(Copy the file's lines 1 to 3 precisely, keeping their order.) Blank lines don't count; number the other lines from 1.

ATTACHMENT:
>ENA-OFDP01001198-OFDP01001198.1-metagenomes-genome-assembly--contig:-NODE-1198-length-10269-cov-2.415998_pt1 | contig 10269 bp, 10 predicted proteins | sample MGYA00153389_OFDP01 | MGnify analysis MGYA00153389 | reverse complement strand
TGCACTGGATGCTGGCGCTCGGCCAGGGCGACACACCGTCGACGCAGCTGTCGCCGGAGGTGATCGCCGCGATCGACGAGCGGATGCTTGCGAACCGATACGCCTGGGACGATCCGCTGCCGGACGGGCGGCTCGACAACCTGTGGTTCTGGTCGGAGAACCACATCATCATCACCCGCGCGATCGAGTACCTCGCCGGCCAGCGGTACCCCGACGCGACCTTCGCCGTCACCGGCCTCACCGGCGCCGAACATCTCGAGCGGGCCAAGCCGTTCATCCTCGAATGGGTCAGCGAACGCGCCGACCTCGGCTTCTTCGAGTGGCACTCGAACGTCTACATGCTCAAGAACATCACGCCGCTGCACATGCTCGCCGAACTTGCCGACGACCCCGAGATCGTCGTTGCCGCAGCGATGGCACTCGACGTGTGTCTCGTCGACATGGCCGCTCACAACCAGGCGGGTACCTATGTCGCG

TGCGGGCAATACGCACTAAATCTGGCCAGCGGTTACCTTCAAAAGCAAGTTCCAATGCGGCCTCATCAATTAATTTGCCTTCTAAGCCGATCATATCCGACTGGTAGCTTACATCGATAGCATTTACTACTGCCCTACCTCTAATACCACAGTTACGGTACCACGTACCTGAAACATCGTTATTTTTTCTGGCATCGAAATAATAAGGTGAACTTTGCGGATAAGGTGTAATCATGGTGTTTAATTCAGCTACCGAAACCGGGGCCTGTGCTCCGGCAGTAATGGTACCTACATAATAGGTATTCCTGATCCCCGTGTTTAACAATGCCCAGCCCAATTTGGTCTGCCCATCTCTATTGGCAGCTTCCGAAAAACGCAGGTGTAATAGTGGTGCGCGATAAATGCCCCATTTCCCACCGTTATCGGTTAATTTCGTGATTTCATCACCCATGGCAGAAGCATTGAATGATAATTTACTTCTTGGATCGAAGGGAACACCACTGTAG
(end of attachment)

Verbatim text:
>ENA-OFDP01001198-OFDP01001198.1-metagenomes-genome-assembly--contig:-NODE-1198-length-10269-cov-2.415998_pt1 | contig 10269 bp, 10 predicted proteins | sample MGYA00153389_OFDP01 | MGnify analysis MGYA00153389 | reverse complement strand
TGCACTGGATGCTGGCGCTCGGCCAGGGCGACACACCGTCGACGCAGCTGTCGCCGGAGGTGATCGCCGCGATCGACGAGCGGATGCTTGCGAACCGATACGCCTGGGACGATCCGCTGCCGGACGGGCGGCTCGACAACCTGTGGTTCTGGTCGGAGAACCACATCATCATCACCCGCGCGATCGAGTACCTCGCCGGCCAGCGGTACCCCGACGCGACCTTCGCCGTCACCGGCCTCACCGGCGCCGAACATCTCGAGCGGGCCAAGCCGTTCATCCTCGAATGGGTCAGCGAACGCGCCGACCTCGGCTTCTTCGAGTGGCACTCGAACGTCTACATGCTCAAGAACATCACGCCGCTGCACATGCTCGCCGAACTTGCCGACGACCCCGAGATCGTCGTTGCCGCAGCGATGGCACTCGACGTGTGTCTCGTCGACATGGCCGCTCACAACCAGGCGGGTACCTATGTCGCG

TGCGGGCAATACGCACTAAATCTGGCCAGCGGTTACCTTCAAAAGCAAGTTCCAATGCGGCCTCATCAATTAATTTGCCTTCTAAGCCGATCATATCCGACTGGTAGCTTACATCGATAGCATTTACTACTGCCCTACCTCTAATACCACAGTTACGGTACCACGTACCTGAAACATCGTTATTTTTTCTGGCATCGAAATAATAAGGTGAACTTTGCGGATAAGGTGTAATCATGGTGTTTAATTCAGCTACCGAAACCGGGGCCTGTGCTCCGGCAGTAATGGTACCTACATAATAGGTATTCCTGATCCCCGTGTTTAACAATGCCCAGCCCAATTTGGTCTGCCCATCTCTATTGGCAGCTTCCGAAAAACGCAGGTGTAATAGTGGTGCGCGATAAATGCCCCATTTCCCACCGTTATCGGTTAATTTCGTGATTTCATCACCCATGGCAGAAGCATTGAATGATAATTTACTTCTTGGATCGAAGGGAACACCACTGTAG